SIGCSE 2014 Workshop
NOTICE: This workshop has been cancelled due to insufficient enrollment.
Please join us at our BoF (#23) on Thursday, March 6, 6:10-7:00pm in Edgewood or plan to attend POSSE, information can be found at http://www.foss2serve.org/index.php/POSSE_2014-05.
Teaching with HFOSS to Provide Students with Real World Experience: An Introduction
Have you ever wanted your students to contribute to or learn from a real-world software project that benefits society? Want some help getting started? Many students find involvement in Humanitarian Free and Open Source Software (HFOSS) projects engaging and motivating. As a first step, this workshop will introduce faculty to FOSS tools and culture. Through a virtual field trip into the world of HFOSS you will learn how to find a project, discern characteristics of a good project for student participation and understand how to use IRC, a communication tool used by FOSS developers. The use of version control to support project development will also be discussed. Along the way, you will learn how to support student learning in such projects. All topics will be covered at an introductory level. Participants will take away exercises that can be used in the classroom. Additionally, participants will have access to support in the creation of assignments or curriculum and their implementation from teachers experienced in supporting students in HFOSS participation. Laptop required.
Anyone interested in helping students become involved in Humanitarian Free and Open Source Software projects. All topics will be covered at an introductory level. Participants will join a supportive community of instructors experienced in supporting student involvement in HFOSS as well as take away exercises that can be used in the classroom.
Participants will receive copies of all activities, presentation slides, and other materials.
| IRC and Meetbot Activity
| FOSS Field Trip
| Project Selection
| Project Selection - Recap
| Version Control and Bug Tracking Activity
|Wrap up||15 minutes|
Heidi Ellis is Chair and Professor of Computer Science and Information Technology at Western New England University. Dr. Ellis’ research interests include software engineering education, open source software, and tools for biological data analysis. Dr. Ellis has been PI/Co-PI on three NSF-funded projects that support student involvement in HFOSS projects.
Stoney Jackson is an Associate Professor of Computer Science and Information Technology at Western New England University. Dr. Jackson’s research interests include computing education, web systems, and software engineering. He has been mentoring students working on MouseTrap, an HFOSS project by GNOME for controlling the mouse pointer using a webcam. He is a Co-PI on an NSF grant that supports student involvement in HFOSS projects.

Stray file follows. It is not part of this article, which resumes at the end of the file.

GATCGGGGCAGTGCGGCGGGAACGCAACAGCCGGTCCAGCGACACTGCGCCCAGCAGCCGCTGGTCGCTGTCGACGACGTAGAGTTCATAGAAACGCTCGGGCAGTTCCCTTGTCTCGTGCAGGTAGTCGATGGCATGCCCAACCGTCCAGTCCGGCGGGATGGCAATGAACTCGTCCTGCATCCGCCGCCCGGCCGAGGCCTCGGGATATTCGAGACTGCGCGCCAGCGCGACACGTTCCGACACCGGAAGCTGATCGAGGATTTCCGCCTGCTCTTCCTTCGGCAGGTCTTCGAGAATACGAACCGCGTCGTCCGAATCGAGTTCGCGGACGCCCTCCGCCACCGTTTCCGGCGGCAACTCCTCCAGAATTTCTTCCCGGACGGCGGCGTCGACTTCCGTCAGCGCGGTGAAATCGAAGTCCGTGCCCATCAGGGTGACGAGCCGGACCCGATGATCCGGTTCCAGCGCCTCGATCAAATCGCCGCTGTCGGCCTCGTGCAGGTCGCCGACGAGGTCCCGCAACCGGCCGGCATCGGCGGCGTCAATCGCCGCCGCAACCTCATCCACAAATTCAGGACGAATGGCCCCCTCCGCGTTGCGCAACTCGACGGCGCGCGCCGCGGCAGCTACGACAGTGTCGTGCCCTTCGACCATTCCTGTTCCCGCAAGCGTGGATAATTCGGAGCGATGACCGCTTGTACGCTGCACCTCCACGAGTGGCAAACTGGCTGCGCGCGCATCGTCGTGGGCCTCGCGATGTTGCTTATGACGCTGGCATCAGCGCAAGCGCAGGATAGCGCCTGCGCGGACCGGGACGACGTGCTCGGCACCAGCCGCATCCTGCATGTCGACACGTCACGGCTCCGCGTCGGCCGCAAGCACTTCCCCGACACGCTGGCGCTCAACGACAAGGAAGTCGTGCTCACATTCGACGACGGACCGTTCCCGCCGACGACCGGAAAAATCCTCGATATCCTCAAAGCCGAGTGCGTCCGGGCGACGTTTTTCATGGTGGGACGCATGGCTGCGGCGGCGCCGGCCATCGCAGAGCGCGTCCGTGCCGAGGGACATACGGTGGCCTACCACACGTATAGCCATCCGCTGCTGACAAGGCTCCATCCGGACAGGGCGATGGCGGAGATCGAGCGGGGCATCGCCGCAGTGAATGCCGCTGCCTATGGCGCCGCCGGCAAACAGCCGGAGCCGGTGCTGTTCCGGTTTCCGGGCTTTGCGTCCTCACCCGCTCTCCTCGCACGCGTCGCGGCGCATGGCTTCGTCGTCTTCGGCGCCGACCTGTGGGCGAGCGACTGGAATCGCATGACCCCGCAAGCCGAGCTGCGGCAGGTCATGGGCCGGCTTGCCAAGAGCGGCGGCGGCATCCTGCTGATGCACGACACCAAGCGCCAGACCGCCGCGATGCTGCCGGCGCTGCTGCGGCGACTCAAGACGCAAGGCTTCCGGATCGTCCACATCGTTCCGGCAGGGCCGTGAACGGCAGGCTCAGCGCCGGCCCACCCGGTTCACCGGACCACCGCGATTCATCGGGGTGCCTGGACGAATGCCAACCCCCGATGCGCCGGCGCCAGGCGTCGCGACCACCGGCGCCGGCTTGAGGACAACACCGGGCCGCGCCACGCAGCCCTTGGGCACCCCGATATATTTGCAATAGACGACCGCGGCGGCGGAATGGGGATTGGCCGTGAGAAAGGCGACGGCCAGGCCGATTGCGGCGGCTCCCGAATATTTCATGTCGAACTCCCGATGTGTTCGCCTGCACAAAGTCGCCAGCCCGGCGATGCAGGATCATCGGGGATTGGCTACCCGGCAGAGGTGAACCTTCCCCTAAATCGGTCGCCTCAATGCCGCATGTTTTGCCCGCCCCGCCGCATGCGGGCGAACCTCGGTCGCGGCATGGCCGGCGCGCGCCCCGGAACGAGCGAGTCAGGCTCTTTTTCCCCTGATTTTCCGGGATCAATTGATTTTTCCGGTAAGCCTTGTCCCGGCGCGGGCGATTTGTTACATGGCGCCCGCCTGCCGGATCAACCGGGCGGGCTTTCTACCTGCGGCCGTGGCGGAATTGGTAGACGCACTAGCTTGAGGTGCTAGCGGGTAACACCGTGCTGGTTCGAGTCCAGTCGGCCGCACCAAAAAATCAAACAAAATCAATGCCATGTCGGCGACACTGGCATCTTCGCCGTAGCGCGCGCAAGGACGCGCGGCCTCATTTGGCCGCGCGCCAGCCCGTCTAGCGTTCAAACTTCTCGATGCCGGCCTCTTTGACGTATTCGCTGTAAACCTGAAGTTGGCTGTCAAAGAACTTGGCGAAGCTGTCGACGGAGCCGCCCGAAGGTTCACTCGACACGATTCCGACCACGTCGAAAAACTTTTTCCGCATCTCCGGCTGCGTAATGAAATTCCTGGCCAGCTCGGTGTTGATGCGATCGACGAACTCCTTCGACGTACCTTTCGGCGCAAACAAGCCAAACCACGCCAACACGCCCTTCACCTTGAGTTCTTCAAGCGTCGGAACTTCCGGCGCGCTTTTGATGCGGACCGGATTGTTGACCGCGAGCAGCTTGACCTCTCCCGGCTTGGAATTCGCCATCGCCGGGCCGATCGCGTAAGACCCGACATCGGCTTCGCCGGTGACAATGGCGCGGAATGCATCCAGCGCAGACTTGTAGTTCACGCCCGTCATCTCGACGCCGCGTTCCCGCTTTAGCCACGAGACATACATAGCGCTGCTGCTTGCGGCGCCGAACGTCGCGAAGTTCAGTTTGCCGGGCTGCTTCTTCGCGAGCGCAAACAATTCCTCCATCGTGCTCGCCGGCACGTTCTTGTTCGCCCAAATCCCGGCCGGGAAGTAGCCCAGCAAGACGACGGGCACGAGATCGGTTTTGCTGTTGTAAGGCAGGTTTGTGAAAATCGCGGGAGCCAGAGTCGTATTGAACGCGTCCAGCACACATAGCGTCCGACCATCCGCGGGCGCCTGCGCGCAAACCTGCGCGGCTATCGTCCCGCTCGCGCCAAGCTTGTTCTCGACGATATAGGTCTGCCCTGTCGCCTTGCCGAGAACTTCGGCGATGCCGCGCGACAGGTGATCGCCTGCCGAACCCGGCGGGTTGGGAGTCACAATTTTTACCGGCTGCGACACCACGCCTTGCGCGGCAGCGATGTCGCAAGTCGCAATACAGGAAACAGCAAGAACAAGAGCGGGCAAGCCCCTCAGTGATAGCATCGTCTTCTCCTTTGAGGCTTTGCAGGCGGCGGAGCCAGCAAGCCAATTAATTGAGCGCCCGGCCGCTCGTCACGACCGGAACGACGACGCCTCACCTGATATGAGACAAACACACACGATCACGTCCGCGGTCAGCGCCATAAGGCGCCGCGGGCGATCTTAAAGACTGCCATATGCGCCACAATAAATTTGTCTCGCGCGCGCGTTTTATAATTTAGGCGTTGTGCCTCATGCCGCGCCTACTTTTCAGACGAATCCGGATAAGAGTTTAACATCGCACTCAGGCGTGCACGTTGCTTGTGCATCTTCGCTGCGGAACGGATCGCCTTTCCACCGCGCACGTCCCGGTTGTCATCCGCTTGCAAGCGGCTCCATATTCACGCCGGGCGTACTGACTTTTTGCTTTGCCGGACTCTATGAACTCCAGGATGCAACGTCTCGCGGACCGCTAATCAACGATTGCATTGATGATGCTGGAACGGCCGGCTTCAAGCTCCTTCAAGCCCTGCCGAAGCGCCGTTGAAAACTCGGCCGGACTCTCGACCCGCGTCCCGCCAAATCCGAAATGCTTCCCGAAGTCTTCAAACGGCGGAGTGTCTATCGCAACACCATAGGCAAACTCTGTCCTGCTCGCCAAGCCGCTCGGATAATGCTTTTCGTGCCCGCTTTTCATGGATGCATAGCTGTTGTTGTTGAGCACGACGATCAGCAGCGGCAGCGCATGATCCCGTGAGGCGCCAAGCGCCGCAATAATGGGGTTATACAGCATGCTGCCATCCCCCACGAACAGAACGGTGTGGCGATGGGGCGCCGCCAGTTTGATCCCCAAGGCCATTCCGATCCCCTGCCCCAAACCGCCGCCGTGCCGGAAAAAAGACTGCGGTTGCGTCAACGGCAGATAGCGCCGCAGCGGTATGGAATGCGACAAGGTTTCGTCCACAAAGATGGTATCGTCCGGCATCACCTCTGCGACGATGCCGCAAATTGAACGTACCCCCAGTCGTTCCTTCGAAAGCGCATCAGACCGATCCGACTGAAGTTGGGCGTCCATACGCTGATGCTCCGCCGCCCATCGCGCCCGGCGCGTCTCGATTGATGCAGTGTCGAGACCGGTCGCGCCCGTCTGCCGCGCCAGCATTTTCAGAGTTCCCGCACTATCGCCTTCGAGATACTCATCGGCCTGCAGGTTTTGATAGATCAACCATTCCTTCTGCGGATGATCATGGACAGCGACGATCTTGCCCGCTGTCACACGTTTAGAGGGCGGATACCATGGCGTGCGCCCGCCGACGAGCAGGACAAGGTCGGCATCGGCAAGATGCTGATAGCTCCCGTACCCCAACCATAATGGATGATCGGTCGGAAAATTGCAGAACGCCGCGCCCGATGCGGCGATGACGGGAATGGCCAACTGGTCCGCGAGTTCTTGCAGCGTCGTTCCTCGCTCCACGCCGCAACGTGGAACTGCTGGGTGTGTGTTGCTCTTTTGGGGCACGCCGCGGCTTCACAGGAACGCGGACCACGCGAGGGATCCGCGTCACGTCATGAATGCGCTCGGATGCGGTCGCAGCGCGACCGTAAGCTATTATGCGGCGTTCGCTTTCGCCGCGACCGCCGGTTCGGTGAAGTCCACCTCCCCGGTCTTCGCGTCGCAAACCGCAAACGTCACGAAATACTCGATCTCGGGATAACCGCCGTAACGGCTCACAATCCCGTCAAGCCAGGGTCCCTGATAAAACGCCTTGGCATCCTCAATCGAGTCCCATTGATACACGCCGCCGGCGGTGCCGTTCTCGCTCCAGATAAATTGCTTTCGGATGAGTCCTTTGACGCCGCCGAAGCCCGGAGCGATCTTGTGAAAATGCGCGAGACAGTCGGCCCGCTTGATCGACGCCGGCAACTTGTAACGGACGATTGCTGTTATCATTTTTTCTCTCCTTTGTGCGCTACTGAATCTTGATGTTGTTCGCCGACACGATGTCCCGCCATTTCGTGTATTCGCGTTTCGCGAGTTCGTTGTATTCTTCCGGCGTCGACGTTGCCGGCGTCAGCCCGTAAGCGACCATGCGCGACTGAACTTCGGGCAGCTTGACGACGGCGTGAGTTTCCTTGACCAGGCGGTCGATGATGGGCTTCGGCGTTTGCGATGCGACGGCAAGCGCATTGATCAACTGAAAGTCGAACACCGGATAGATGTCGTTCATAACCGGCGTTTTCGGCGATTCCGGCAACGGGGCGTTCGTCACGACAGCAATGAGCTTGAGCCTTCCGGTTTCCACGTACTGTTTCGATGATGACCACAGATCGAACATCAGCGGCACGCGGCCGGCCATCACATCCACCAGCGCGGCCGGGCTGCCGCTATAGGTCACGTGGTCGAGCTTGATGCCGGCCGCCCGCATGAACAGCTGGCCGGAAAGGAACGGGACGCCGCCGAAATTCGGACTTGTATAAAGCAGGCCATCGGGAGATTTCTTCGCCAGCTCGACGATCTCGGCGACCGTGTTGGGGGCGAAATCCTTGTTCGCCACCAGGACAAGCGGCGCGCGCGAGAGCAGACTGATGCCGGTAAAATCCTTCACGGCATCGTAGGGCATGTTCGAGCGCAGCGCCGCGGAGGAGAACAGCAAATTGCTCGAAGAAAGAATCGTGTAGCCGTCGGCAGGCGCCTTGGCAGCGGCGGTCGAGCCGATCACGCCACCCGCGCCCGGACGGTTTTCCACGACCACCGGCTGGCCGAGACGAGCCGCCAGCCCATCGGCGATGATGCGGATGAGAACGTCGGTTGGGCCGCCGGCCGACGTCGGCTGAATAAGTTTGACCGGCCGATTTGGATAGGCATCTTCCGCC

Gregory Hislop is a Professor of Information Science and Technology and Computer Science at Drexel University. His interests include software engineering, computing education, and use of technology in education. Dr. Hislop has been PI or Co-PI on several NSF-funded projects that have explored student participation in HFOSS.
Lori Postner is an Associate Professor of Computer Science at Nassau Community College. Dr. Postner has been very active in curriculum development both at the course level and the program level. Dr. Postner is Co-PI on an NSF-funded project to help faculty incorporate HFOSS into the classroom.
Darci Burdge is Assistant Chair and Professor of Computer Science at Nassau Community College. Her interests include exploring student participation in humanitarian open source software in a community college setting as a means to providing real-world experience and increased participation, especially among women. She is Co-PI on an NSF-funded project to assist faculty who are interested in involving students with HFOSS projects.
Becka Morgan is an Assistant Professor of Computer Science at Western Oregon University. Dr. Morgan’s research is focused on diversity in FOSS communities as well as improving diversity in CS education. Dr. Morgan has worked on developing curriculum to introduce students to FOSS as well as revising the first year course curriculum to encourage participation of underrepresented groups in CS.
Michelle Purcell is a Ph.D. student in the College of Information Science and Technology at Drexel University. Her research interests include computer-supported cooperative work, computing education and technology-enhanced learning. She has 13 years industry experience in software and systems engineering.
If you are interested in finding ways to build on the experience gained as a participant or you are interested, but unable to attend this workshop, join us at POSSE 2014. (dates to be announced) Additional information about POSSE can be found at http://www.foss2serve.org/index.php/POSSE.